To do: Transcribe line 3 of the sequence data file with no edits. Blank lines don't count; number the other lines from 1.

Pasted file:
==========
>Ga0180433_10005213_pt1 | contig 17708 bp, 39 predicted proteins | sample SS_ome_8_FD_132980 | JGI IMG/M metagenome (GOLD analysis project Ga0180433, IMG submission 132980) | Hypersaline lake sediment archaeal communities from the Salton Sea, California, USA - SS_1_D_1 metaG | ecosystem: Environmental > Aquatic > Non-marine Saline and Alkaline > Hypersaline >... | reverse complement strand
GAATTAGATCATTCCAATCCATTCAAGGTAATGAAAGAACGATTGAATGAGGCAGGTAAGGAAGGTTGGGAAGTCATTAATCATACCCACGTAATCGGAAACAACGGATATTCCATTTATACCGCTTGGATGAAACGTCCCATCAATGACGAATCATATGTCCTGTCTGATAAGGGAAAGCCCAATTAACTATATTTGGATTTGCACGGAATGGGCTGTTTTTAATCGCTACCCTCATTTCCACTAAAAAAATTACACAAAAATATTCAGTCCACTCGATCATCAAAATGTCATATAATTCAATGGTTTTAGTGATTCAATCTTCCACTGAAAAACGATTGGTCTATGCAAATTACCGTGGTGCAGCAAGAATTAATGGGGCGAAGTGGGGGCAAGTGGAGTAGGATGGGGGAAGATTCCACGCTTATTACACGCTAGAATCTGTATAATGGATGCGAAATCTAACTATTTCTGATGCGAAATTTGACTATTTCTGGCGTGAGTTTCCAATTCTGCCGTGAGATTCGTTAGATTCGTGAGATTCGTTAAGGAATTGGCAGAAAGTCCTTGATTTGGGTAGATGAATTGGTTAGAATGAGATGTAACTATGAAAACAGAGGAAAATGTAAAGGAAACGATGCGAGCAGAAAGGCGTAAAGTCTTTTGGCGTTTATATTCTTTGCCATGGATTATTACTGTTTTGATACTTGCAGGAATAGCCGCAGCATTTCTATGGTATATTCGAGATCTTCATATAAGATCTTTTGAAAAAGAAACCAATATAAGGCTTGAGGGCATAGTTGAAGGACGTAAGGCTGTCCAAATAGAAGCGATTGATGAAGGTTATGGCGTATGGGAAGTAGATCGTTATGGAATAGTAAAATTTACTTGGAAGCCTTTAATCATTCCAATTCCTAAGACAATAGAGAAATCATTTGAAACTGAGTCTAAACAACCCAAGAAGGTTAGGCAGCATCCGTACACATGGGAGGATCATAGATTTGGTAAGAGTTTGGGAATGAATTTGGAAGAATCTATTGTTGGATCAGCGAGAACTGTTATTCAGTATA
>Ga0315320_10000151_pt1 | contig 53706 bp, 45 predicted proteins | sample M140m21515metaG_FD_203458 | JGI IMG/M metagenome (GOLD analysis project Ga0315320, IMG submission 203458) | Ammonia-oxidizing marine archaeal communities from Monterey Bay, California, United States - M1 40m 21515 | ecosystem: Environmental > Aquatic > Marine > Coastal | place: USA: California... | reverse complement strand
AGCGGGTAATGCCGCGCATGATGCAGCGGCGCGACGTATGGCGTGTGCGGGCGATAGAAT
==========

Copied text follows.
>Ga0315320_10000151_pt1 | contig 53706 bp, 45 predicted proteins | sample M140m21515metaG_FD_203458 | JGI IMG/M metagenome (GOLD analysis project Ga0315320, IMG submission 203458) | Ammonia-oxidizing marine archaeal communities from Monterey Bay, California, United States - M1 40m 21515 | ecosystem: Environmental > Aquatic > Marine > Coastal | place: USA: California... | reverse complement strand